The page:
US intelligence agencies say Russia was behind hacks into Democratic Party organizations and operatives before the presidential election, a conclusion supported by several private cybersecurity firms. Moscow denies it.

US intelligence officials have also said the Russian cyber-attacks aimed to help Trump defeat Democrat Hillary Clinton. Several Republicans acknowledge Russian hacking during the election but have not linked it to an effort to help Trump win.

Documents stolen from the Democratic National Committee and John Podesta, Clinton’s campaign manager, were leaked to the media in advance of the election, embarrassing the Clinton campaign.

Trump and top advisers believe Democrats are trying to delegitimize his election victory by accusing Russian authorities of helping him.

However, he has not helped his case by nominating Moscow-friendly types to senior administration posts, including secretary of state nominee Rex Tillerson, who while Exxon Mobil chief executive, was awarded the Order of Friendship, a Russian state honour, by Putin in 2013.

The Senate Foreign Relations Committee will also hold a closed-door hearing today to look at Russia’s alleged hacking and harassment of US diplomats.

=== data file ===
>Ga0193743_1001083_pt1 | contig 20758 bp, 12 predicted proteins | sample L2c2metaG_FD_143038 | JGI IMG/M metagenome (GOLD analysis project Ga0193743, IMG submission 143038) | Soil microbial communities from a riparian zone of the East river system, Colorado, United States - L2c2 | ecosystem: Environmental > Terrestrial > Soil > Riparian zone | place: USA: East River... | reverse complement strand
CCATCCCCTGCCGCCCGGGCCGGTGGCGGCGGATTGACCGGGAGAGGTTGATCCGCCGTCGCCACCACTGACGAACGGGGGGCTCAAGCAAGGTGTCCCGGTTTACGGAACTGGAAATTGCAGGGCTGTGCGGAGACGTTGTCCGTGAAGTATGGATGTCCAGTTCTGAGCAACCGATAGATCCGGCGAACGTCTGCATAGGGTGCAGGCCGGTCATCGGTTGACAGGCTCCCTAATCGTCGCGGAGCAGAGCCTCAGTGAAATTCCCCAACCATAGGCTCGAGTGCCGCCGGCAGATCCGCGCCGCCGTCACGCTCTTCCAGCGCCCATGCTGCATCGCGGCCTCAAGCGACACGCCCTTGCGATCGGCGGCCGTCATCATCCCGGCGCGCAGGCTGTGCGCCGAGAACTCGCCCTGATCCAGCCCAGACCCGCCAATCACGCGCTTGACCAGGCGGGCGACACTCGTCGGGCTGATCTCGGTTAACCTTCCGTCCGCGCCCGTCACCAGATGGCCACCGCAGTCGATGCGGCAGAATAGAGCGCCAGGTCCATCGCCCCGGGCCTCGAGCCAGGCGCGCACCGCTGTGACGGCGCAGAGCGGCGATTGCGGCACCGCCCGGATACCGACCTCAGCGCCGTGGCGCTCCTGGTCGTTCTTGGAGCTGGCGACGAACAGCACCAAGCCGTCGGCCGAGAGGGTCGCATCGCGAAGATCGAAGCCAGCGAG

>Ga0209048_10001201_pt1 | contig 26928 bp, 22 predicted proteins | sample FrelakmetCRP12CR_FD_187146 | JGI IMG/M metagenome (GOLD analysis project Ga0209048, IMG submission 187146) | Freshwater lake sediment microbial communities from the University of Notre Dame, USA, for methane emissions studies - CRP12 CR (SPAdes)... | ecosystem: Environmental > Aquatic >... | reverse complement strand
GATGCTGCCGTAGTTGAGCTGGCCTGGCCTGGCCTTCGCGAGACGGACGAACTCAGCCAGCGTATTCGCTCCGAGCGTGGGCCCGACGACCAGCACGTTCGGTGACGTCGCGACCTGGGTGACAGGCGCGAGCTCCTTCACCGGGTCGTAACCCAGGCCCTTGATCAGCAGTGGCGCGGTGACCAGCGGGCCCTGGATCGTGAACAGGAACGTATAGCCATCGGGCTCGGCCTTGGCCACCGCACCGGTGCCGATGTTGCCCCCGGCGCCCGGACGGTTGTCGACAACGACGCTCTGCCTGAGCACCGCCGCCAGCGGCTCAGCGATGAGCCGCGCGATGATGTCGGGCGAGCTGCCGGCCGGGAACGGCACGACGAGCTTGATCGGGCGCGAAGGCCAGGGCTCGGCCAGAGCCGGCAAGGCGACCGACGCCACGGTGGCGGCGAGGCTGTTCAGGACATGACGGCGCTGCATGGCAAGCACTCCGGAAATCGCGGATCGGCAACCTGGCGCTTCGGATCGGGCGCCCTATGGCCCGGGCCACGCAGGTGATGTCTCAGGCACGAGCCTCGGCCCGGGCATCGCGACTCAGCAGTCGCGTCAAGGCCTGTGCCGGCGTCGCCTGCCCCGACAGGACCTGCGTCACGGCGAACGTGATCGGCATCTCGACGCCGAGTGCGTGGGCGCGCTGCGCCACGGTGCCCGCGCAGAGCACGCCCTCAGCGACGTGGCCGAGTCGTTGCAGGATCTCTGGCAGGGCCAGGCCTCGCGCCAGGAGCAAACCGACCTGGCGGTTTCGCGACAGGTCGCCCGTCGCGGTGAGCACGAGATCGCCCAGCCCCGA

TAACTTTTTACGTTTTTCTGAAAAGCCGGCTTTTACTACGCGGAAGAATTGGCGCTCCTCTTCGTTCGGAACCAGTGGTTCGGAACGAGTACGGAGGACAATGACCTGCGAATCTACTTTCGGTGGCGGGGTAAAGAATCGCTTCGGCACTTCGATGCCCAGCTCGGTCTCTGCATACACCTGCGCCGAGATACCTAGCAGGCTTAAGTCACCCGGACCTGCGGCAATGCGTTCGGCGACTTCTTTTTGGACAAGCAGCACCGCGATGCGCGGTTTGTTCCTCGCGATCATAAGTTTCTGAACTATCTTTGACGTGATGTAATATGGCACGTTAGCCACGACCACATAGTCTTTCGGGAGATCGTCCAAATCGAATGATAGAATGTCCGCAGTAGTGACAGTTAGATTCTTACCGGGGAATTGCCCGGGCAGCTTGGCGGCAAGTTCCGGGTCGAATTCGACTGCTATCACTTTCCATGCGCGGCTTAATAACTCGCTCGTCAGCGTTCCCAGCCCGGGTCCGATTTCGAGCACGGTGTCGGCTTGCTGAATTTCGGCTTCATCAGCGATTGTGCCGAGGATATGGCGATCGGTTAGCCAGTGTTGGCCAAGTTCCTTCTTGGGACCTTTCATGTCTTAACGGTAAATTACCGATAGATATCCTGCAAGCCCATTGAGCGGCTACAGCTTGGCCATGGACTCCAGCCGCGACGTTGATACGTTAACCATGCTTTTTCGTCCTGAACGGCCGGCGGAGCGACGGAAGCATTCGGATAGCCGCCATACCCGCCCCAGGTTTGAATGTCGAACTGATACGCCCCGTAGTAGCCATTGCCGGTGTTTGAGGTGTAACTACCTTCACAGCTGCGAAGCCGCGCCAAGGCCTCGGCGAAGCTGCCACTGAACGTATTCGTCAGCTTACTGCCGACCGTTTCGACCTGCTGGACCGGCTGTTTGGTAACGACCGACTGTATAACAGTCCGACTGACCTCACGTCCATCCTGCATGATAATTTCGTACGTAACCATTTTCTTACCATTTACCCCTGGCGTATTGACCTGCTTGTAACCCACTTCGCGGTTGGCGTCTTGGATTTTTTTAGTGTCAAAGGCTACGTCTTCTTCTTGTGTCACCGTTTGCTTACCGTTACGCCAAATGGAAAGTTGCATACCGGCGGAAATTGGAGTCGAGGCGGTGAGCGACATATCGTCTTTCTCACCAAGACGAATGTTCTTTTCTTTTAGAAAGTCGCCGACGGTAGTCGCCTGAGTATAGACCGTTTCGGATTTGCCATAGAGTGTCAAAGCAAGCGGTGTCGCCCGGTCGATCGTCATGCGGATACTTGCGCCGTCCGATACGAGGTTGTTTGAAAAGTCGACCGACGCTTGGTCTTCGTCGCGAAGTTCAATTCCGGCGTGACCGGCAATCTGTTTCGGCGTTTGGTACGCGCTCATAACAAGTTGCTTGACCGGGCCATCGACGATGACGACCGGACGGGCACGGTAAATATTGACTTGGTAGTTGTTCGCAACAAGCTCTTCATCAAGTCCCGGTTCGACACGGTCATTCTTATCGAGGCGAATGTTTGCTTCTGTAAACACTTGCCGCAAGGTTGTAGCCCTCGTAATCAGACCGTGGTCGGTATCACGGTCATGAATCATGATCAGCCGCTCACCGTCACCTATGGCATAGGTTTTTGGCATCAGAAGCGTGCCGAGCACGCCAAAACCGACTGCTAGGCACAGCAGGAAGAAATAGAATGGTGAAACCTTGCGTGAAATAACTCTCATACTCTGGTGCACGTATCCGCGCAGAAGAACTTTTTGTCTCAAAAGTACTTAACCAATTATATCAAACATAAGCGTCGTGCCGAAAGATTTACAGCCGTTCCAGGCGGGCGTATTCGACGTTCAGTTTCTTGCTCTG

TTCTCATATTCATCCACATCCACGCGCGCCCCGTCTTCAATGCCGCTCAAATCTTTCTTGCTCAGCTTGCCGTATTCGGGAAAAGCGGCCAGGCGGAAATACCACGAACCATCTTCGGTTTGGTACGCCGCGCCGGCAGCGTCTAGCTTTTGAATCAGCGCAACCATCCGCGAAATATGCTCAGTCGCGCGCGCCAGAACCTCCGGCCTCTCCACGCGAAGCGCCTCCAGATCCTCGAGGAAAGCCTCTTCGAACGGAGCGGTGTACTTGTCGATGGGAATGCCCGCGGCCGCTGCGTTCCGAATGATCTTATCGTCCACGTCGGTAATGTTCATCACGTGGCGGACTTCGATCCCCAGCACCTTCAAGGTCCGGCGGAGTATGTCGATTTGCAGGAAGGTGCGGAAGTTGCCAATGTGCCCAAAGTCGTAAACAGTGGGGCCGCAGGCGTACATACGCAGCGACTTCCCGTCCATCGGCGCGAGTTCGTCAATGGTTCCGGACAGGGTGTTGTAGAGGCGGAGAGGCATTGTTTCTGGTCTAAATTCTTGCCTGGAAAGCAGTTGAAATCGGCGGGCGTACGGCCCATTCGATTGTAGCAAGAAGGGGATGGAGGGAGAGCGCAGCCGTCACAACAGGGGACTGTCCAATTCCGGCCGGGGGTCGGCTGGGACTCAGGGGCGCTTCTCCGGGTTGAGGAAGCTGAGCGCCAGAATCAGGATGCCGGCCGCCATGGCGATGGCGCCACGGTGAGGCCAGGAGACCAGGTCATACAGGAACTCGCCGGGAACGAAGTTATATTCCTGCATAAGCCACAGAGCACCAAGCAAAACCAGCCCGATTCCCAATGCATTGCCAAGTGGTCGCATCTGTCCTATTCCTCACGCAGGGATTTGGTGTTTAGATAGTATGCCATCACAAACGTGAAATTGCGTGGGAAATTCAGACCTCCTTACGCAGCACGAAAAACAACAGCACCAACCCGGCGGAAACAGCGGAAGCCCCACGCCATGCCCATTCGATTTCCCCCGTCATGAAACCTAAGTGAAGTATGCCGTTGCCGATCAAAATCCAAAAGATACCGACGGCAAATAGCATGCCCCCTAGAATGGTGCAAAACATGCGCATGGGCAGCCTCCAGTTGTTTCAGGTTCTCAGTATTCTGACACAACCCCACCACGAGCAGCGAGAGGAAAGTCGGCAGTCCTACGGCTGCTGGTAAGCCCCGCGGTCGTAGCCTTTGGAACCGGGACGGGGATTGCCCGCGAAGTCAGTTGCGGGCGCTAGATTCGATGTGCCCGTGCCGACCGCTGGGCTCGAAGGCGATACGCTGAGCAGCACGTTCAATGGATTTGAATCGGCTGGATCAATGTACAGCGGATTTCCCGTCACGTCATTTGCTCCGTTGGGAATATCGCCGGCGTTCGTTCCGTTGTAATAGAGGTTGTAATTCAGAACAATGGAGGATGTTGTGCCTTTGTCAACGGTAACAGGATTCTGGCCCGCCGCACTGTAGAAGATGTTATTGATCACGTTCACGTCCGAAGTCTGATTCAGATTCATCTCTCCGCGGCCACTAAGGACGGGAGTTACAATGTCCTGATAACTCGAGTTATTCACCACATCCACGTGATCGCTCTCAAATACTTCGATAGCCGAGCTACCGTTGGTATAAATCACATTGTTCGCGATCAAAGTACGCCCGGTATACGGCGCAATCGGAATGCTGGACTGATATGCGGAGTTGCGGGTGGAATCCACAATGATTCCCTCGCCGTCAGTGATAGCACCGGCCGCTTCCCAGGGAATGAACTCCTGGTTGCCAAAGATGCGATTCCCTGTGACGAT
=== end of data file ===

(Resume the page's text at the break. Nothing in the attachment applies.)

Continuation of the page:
Telly catches Fire

old-school-tvA separate Fire TV device might become a thing of the past as telly makers are starting to integrate the streaming technology.

Seiki, Westinghouse and Element Electronics are launching a series of 4K sets with Fire TV technology built-in. They all include Amazon’s current interface, including a wide range of Alexa voice commands thanks to a microphone-equipped remote. If you use an over-the-air TV antenna, you’ll have access to both a channel guide and favourite individual channels on the home screen.

The first lot are appearing at CES and so far, none of the companies are saying when.  There will be 43-, 50-, 55- and 65-inch models. These are budget telly makers so adding Fire into your telly will not cost much more.  It is also likely that other cheaper manufactures will follow suit.

Samsung, LG and Sony already have highly developed smart TV platforms (whether in-house or Android TV), and it’s doubtful they will bother.

Google changes algorithms of hate

KKK-1000x600Search engine Google has changed its algorithms after discovering that users using search terms related to the Holocaust or ethnic minorities were being pointed to hate sites.

The new algorithms are said to prioritise high-quality information, bumping down sites associated with racial hate speech, and to remove anti-Semitic auto-fill queries.